Government solutions often come with a price. For the America Invents Act (AIA), this price was an unintended impediment to medical innovation. Proposed legislation known as the Hatch-Waxman Integrity Act can reduce these costs, if Congress takes advantage of the opportunity. The problem of patent trolls plaguing Silicon Valley was a well-documented, and troubling, problem. Patent trolls are entities that obtain patents, often obscure patents, for the sole purpose of filing lawsuits in court. The troll then uses the threat of...

Sen. Bernie Sanders, I-Vt., and Rep. Ro Khanna, D-Calif., recently proposed bills that would impose price controls on prescription drugs. The legislation would require pharmaceutical companies to sell their medicines in the United States for no more than the median price charged in five countries – Canada, the United Kingdom, France, Germany, and Japan. If companies refuse to cut prices in the United States, the federal government could revoke existing patents or market exclusivities and allow generic drug manufacturers to sell knockoff copies...

Animal products used in or on humans have been an invaluable part of medical practice for almost a century. Examples include animal insulins to treat diabetes and pig heart valves transplanted into humans. A related medical breakthrough was just published on Dec. 5 in the journal "Nature": Genetically modified pig hearts transplanted into baboons can function long-term, a major step towards the clinical use of pig donor hearts in human patients. But suppose bioethicists objected, on the grounds that such mixing of...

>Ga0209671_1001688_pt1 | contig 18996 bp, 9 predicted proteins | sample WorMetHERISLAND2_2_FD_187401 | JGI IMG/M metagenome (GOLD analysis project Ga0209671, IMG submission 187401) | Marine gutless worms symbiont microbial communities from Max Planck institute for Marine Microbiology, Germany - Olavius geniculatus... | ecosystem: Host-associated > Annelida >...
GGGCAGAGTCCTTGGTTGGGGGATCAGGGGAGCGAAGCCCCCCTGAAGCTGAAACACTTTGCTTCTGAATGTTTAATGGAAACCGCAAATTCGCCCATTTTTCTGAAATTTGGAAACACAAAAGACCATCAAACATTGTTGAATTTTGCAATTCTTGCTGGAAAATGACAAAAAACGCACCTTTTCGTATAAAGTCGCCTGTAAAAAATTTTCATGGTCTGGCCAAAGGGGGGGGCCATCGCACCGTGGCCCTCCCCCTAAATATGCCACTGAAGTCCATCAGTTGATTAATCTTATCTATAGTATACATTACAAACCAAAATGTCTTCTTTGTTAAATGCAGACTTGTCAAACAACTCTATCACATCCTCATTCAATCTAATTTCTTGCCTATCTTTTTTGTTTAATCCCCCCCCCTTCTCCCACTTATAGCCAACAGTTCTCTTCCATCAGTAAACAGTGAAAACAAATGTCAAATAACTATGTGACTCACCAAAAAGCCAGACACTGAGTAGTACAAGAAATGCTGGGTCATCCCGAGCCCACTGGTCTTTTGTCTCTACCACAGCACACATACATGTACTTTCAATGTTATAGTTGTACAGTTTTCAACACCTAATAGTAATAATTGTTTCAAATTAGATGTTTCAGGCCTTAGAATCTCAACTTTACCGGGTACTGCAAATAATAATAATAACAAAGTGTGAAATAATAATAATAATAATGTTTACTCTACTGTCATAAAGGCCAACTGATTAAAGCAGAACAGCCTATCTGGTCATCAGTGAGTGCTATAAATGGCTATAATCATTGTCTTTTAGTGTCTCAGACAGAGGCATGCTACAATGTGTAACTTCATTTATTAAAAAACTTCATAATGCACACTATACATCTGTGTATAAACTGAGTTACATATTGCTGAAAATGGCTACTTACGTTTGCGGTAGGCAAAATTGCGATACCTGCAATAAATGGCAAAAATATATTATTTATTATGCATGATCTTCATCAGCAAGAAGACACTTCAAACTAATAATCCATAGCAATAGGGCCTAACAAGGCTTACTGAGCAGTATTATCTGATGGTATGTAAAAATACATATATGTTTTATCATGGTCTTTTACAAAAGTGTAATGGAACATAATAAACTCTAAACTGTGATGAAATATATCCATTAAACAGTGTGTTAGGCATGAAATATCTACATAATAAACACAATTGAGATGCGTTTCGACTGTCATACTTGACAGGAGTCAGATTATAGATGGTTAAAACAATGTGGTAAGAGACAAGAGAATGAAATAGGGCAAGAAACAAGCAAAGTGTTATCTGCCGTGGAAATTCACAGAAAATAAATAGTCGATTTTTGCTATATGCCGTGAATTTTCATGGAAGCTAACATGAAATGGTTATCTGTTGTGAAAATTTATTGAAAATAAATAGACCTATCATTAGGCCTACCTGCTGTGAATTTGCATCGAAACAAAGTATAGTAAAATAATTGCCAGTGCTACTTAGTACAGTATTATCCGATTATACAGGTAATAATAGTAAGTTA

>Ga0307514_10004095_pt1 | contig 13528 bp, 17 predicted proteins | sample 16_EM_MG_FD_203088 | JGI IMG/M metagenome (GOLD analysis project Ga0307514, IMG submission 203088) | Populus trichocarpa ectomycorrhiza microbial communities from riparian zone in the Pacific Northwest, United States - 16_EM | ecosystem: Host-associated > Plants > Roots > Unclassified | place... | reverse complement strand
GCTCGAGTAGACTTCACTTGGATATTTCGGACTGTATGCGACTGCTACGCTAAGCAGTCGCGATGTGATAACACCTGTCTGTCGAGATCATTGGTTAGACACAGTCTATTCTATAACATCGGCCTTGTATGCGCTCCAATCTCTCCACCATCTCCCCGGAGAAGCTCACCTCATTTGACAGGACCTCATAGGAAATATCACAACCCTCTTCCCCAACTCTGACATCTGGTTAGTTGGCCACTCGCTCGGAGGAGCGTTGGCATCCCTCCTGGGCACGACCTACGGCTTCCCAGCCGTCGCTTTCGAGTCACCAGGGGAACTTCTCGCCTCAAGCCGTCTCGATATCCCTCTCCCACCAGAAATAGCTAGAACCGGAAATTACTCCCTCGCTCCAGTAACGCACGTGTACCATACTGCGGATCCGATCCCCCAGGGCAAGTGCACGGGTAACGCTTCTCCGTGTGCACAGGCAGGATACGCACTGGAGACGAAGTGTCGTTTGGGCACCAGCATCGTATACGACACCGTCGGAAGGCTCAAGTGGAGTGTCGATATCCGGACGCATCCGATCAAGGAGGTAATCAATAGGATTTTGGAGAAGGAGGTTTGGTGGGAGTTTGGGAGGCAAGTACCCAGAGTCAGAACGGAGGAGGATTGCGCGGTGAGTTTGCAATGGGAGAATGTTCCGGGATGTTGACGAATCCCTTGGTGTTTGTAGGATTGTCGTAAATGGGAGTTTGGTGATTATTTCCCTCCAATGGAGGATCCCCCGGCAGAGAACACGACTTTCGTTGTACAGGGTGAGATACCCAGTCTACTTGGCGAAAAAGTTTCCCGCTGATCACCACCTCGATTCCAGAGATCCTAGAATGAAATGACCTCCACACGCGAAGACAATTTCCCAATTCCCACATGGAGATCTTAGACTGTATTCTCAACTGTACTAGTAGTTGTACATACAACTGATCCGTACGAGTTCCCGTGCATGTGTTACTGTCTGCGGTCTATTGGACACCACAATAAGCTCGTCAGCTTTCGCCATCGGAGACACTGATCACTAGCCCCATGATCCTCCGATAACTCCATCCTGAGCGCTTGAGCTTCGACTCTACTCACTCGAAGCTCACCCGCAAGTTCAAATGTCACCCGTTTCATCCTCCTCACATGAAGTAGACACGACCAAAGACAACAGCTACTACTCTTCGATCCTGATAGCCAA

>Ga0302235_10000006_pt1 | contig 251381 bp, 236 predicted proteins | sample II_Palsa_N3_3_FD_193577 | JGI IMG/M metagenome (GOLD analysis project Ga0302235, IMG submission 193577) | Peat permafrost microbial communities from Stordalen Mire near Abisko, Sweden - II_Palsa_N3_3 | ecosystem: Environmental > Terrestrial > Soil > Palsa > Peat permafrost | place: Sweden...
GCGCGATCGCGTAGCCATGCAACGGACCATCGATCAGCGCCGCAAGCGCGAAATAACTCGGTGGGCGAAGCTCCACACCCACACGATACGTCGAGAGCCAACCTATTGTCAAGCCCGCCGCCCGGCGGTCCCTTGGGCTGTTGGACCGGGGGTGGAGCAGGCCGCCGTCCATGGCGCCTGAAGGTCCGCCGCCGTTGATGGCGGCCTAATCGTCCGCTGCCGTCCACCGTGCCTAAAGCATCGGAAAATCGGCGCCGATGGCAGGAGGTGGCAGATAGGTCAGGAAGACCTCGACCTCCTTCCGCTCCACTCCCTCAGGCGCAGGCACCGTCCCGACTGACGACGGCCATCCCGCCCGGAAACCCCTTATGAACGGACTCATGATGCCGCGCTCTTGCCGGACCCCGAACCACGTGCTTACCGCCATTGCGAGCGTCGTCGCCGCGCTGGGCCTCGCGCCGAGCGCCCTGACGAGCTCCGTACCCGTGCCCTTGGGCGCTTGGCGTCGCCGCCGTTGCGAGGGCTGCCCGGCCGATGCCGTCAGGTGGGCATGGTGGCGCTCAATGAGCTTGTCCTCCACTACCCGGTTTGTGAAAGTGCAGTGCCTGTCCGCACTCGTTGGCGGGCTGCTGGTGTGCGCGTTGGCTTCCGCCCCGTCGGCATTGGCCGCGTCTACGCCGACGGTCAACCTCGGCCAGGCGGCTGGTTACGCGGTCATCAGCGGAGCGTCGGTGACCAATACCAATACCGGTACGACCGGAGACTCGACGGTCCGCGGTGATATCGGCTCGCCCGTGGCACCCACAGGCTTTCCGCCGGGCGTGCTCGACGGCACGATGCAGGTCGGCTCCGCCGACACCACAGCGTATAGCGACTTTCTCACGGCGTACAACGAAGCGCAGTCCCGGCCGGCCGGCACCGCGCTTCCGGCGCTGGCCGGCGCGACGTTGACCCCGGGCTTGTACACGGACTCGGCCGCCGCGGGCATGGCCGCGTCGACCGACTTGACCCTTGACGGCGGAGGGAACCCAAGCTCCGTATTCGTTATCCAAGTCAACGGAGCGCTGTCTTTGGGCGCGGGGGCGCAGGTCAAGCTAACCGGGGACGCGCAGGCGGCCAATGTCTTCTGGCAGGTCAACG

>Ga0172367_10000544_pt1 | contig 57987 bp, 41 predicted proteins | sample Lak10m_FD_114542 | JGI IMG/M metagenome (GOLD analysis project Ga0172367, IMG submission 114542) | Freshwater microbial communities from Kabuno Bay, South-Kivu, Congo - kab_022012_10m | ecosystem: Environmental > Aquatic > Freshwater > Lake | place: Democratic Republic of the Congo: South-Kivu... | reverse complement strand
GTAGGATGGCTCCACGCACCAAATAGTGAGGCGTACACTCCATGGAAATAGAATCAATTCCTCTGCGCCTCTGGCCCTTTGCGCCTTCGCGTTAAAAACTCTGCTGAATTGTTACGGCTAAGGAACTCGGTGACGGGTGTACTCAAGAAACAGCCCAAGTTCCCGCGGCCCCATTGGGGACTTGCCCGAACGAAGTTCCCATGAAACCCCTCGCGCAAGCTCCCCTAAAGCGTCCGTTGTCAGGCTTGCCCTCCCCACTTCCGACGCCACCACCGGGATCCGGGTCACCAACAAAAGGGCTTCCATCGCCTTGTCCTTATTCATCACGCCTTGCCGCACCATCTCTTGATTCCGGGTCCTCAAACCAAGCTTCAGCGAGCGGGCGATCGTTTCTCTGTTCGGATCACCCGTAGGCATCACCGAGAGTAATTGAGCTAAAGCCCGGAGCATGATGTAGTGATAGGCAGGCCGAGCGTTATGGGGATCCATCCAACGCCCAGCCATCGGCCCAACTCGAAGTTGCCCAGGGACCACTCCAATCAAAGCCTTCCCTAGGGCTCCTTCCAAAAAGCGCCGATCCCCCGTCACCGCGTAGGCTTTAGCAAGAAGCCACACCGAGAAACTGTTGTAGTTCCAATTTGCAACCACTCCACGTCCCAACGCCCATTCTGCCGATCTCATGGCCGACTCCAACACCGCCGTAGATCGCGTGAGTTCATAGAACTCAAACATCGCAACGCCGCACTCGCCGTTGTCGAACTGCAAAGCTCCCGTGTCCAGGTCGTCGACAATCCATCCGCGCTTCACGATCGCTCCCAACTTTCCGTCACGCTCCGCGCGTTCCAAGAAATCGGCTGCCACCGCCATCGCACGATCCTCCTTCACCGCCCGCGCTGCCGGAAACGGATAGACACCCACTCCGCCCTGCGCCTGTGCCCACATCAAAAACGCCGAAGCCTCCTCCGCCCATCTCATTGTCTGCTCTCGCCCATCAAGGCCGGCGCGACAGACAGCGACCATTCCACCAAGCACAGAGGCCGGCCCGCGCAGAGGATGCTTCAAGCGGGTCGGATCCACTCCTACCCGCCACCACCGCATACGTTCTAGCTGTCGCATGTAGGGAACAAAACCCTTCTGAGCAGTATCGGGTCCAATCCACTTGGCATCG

There is no shortage of bad ideas when it comes to the pharmaceutical market. One such proposal would allow drugs to be imported directly from other countries, such as Canada. Then there is the Trump Administration’s proposal that would effectively adopt foreign price controls on Medicare Part B drugs by implementing an international pricing index (IPI). These policies, if implemented, would harm the quality of health care in the U.S. by reducing patients’ access to medicines and harming future innovations. What’s...

Health and Human Services Secretary Alex Azar just released a sweeping proposal that would drastically change how Medicare pays for advanced cancer therapies and other potent medicines. The plan relies on foreign price controls to reduce drug spending by $17 billion over five years. Although drug spending may decline, as the Congressional Budget Office has noted, the plan could result in increased healthcare spending elsewhere, as patients will inevitably lose access to medicines. So while the savings is questionable, the negative...

Last month, the Trump administration proposed several reforms to drive down prescription drug prices. One measure would force pharmaceutical companies to mention the sticker prices of their medicines in television advertisements. The new mandate covers all prescriptions drugs reimbursed by Medicare or Medicaid that cost more than $35 a month. The administration hopes this change will empower patients to choose more affordable drugs and embarrass companies into reducing their prices. But the rule won’t achieve those goals. Instead, it would mislead customers into thinking drug prices are...

Seasonal outbreaks of the flu cause thousands of deaths even in a good year, and the last flu season, 2017-2018, was a terrible one. It killed 80,000 Americans and sent 900,000 to the hospital, making it the worst influenza season in decades. Data from the Centers for Disease Control and Prevention (CDC), show how much of an outlier it was: Previously, seasonal outbreaks since 2010, had killed between 12,000 and 56,000 and caused between 140,000 and 710,000 hospitalizations. Statistics like that can seem impersonal,...